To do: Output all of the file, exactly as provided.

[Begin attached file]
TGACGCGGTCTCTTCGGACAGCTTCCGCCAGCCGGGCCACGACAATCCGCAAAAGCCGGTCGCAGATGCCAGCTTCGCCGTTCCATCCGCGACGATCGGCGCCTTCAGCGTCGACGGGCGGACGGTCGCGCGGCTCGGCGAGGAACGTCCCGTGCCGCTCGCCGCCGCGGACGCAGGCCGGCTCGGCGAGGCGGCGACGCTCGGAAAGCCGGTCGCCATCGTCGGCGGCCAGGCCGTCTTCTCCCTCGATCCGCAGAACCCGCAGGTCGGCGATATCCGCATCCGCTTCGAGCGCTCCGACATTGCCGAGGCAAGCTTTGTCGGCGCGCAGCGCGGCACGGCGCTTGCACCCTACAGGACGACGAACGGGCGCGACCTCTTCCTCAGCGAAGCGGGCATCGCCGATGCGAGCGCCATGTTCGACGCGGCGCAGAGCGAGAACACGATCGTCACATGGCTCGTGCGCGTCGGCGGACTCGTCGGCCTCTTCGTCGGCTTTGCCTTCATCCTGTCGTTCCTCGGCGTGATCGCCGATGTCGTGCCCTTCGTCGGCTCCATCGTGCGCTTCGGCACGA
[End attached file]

TGACGCGGTCTCTTCGGACAGCTTCCGCCAGCCGGGCCACGACAATCCGCAAAAGCCGGTCGCAGATGCCAGCTTCGCCGTTCCATCCGCGACGATCGGCGCCTTCAGCGTCGACGGGCGGACGGTCGCGCGGCTCGGCGAGGAACGTCCCGTGCCGCTCGCCGCCGCGGACGCAGGCCGGCTCGGCGAGGCGGCGACGCTCGGAAAGCCGGTCGCCATCGTCGGCGGCCAGGCCGTCTTCTCCCTCGATCCGCAGAACCCGCAGGTCGGCGATATCCGCATCCGCTTCGAGCGCTCCGACATTGCCGAGGCAAGCTTTGTCGGCGCGCAGCGCGGCACGGCGCTTGCACCCTACAGGACGACGAACGGGCGCGACCTCTTCCTCAGCGAAGCGGGCATCGCCGATGCGAGCGCCATGTTCGACGCGGCGCAGAGCGAGAACACGATCGTCACATGGCTCGTGCGCGTCGGCGGACTCGTCGGCCTCTTCGTCGGCTTTGCCTTCATCCTGTCGTTCCTCGGCGTGATCGCCGATGTCGTGCCCTTCGTCGGCTCCATCGTGCGCTTCGGCACGA